prominently in the show. There was his father, Ed (Brad Garrett), his unnamed
mother (Victoria Jackson), and little baby sister. Ned (still Mead) also gained
two bullies that constantly harassed him: the crown-wearing Conrad (Jeff
Bennet) and the big-nosed Vernon (Rob Paulsen).
|Ned becomes a girl who wants to be recognized as a boy.
were no supernatural entities to be found to fuel Ned’s nightmares. Instead, an
event in Ned’s real life would cause his anxiety to activate his wild
imagination, leading to a bizarre nightmare related to whatever the incident
was indicated by a swirl after Ned fell asleep. For instance, wanting to adopt
a pet pig but discovering that his favorite food, Canadian bacon, was made from pigs, led to a nightmare where
Ned ran away to live with the pig’s family only to realize they were fattening
him up to eat him. Another saw Conrad and Vernon trick Ned into using the
girl’s bathroom at school, leading to a nightmare where Ned became a girl. Or, when Conrad and
Vernon managed to sneak dog food into Ned’s food, he dreamt that he was
transformed into a dog. Each nightmare ended with Ned waking up with a start,
and usually helped lead him to a solution for whatever his difficulty was. Each
episode served to address a typical fear and anxiety experienced by young
children that often wasn’t addressed by other programs.
Nightmare Ned began
on April 19, 1997 on ABC
(coincidentally coinciding with Mead’s 10th birthday). Produced by Walt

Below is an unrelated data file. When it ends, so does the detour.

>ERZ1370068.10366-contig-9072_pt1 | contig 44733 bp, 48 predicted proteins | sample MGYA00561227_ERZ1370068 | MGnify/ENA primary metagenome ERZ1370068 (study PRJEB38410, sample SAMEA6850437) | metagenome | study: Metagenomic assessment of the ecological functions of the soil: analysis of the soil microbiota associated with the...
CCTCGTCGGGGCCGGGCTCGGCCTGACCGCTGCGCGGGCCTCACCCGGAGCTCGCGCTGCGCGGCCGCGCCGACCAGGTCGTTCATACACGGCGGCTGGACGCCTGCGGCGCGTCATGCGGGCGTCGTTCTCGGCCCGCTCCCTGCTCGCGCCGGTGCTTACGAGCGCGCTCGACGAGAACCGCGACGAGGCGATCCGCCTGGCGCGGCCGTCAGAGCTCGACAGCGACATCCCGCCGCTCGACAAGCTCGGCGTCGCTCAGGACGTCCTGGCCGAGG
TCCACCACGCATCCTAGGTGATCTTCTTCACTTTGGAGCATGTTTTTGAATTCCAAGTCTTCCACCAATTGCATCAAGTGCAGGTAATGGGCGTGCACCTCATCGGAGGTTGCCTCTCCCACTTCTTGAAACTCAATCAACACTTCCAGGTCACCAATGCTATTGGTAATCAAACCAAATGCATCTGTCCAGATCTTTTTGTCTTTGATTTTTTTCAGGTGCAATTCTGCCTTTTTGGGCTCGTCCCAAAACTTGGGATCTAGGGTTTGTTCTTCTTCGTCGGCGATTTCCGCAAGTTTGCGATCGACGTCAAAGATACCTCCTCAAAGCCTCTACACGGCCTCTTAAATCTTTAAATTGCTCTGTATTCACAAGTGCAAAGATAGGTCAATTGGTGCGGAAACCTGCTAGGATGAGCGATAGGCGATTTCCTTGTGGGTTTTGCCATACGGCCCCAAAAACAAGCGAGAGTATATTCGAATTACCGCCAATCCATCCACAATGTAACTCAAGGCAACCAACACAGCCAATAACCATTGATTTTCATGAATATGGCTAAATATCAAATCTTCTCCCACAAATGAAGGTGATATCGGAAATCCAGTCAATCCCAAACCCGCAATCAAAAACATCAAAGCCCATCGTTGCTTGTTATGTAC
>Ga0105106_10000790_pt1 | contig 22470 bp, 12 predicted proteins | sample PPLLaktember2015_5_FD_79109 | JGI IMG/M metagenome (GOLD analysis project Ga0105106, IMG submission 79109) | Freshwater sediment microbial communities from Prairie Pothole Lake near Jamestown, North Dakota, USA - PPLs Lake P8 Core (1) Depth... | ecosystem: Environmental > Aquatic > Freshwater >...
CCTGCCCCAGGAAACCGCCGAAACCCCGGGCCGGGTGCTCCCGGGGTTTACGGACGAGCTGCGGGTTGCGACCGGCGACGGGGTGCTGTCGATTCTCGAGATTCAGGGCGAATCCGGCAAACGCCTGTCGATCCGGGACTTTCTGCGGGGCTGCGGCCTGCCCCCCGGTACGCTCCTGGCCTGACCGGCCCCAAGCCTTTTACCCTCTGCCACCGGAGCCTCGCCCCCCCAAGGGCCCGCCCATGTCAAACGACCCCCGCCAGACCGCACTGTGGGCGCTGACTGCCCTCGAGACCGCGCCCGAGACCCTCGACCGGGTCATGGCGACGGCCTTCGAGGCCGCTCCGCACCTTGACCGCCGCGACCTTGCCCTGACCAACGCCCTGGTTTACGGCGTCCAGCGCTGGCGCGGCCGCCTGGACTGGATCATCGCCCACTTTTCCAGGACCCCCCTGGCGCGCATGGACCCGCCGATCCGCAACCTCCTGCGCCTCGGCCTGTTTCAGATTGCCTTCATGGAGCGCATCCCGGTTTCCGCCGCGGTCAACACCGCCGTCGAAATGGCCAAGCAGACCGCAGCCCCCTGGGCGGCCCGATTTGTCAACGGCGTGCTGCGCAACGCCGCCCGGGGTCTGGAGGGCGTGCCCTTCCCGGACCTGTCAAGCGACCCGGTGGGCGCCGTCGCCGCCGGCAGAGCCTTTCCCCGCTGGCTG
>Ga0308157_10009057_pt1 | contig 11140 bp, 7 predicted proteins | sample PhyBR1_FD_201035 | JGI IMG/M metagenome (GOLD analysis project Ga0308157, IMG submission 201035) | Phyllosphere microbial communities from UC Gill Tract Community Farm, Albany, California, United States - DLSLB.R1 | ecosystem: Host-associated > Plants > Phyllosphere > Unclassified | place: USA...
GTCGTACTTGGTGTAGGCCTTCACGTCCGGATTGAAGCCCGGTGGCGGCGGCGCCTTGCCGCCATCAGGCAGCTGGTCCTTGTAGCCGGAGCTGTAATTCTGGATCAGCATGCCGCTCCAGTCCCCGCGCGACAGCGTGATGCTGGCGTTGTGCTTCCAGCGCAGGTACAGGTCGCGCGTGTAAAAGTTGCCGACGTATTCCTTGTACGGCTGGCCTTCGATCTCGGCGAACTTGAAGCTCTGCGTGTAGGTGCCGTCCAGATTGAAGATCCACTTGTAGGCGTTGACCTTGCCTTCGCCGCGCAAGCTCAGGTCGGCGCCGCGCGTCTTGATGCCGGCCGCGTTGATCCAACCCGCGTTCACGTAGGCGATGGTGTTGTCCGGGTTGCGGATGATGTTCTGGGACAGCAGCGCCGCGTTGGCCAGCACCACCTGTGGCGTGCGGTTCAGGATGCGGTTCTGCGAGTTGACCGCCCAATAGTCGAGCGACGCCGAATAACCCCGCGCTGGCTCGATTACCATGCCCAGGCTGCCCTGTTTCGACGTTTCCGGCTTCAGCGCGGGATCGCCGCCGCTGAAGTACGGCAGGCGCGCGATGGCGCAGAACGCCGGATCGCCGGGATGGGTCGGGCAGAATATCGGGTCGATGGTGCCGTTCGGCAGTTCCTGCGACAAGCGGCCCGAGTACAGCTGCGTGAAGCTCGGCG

Disney Television Animation, the animated Ned abandoned all the different visual styles seen in the game,
which released a short time later that June, and focused on straightforward
hand animation. Each episode was broken up into two segments written by Mitch
with Gaffney and Gary
Sperling serving as story editors. Steve Bartek
composed the music. Dohrn also served as a director and storyboard artist on
the show, while the Creative founders functioned as executive producers.
|Probed by aliens.
Ned aired its twelve completed
episodes by August, the series disappeared entirely from the airwaves. Unlike
other Disney programs, especially ones created during that time period, it was
never rerun on any of the Disney-owned cable networks. Several unproven
explanations have been given for this cancellation. Allegedly, the series was
running over budget and Disney wasn’t seeing enough of a return on their
investment in it to continue. Another explanation was there were creative
conflicts between Cook and Dohrn, which contributed to the budget problem.
Further, despite it being extremely toned down in comparison to the game, the
content and subject matter raised the ire of parents who complained to Disney
and the network.
|The Tooth Fairy up to no good.
of its sudden departure and abandonment by Disney, the show has gone on to gain
a bit of a cult status and following. It was all but forgotten until old VHS
recordings of the series were found and began appearing on streaming services
As of this writing, one segment and one episode remain missing, and the third
episode is allegedly not available in English.